Some rather interesting images part of a patent publication in Japan might provide us with an early look at the BMW i5.
It was November 2015 when BMW’s board member for sales and marketing, Ian Robertson, revealed the third eco-friendly “i” model would get the shape of either a stretched i3 or a sedan to fight the Tesla Model 3. If these patent designs are any indication, it seems the Bavarians have decided to go with the first option taking into account the attached intriguing images are showing a five-door hatchback that looks in many ways like a lengthened i3 with some i8 cues.
The front fascia hosts a kidney grille similar to what the other two "i" models have, and is flanked by a pair of angular headlights derived from the i8 plug-in hybrid sports car. The side profile has conventional mirrors, which might indicate we are dealing with a production car since nowadays most concepts have cameras. Since it appears to have just one cap to recharge the battery pack, the car depicted in these patent images is a pure electric model and as such it does not feature a second cap like the i3 REx and i8 have to fill up the gas tank.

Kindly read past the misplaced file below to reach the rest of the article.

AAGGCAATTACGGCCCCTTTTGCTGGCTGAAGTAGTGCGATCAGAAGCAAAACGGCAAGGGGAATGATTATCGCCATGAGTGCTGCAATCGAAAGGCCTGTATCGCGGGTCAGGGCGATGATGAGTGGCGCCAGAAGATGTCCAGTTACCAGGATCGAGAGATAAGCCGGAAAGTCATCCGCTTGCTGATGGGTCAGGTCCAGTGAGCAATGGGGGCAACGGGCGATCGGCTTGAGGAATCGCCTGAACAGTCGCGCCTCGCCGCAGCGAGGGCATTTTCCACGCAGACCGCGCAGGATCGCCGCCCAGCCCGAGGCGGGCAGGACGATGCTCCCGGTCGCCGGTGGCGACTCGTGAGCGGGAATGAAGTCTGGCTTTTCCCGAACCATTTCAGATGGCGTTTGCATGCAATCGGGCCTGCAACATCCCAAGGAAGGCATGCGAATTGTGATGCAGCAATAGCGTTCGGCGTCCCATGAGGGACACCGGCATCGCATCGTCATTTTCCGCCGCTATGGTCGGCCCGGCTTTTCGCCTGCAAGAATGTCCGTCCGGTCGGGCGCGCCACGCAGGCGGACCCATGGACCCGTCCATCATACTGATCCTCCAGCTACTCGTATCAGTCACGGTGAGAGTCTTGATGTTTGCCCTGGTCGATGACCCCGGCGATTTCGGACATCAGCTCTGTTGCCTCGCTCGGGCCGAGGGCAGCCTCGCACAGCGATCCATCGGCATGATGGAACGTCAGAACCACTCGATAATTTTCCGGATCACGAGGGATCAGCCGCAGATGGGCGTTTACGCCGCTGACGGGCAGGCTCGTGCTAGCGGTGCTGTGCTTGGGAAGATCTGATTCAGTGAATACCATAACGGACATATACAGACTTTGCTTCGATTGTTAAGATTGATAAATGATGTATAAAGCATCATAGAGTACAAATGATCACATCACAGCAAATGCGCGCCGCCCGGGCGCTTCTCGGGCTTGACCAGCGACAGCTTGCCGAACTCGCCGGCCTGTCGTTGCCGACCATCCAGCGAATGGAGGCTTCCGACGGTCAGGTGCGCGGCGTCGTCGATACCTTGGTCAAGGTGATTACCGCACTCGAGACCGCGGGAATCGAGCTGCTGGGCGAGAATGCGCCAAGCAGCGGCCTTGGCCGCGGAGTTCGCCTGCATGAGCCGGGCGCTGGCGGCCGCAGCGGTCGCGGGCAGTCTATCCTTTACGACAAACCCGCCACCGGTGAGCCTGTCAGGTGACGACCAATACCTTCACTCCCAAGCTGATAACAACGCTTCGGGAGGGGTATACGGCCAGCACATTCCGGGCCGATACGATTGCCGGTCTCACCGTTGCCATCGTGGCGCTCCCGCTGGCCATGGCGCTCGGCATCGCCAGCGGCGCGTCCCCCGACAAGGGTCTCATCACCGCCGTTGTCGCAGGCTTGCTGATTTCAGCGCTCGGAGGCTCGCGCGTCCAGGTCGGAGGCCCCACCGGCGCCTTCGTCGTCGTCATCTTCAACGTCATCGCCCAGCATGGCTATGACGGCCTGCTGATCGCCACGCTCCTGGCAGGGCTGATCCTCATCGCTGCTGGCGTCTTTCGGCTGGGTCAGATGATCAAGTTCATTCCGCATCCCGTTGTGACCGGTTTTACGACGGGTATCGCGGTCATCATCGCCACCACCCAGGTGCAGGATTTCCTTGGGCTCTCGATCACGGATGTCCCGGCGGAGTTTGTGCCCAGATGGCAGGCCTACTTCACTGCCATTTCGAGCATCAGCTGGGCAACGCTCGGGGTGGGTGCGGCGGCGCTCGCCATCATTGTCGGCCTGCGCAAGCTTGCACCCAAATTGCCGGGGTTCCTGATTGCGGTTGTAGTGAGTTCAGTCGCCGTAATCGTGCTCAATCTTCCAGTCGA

Unified front and rear door handles are noticeable when looking at the side profile, as is the partially blacked-out C-pillar to give the i5, or whatever it will be called, a floating roof effect. The similarities with the i3 at the back are visible, but the obvious increase in size makes the rear end look bloated and not very appealing to the eye, to say the least.
The futuristic styling inspired by the other two “i” models available from BMW is certainly not something to get excited about in this new application, but hopefully the car will look better in the metal. That being said, let’s keep in mind the i5 not due until towards the end of the decade, so there is a distinct possibility we might be looking at something else.
Let’s remember there was another batch of patent images (pictured above) showing a concept registered last year with the Chinese trademark bureau. Those turned out to be pics of a research vehicle not intended for production and based on the i8, but with a hydrogen fuel cell setup.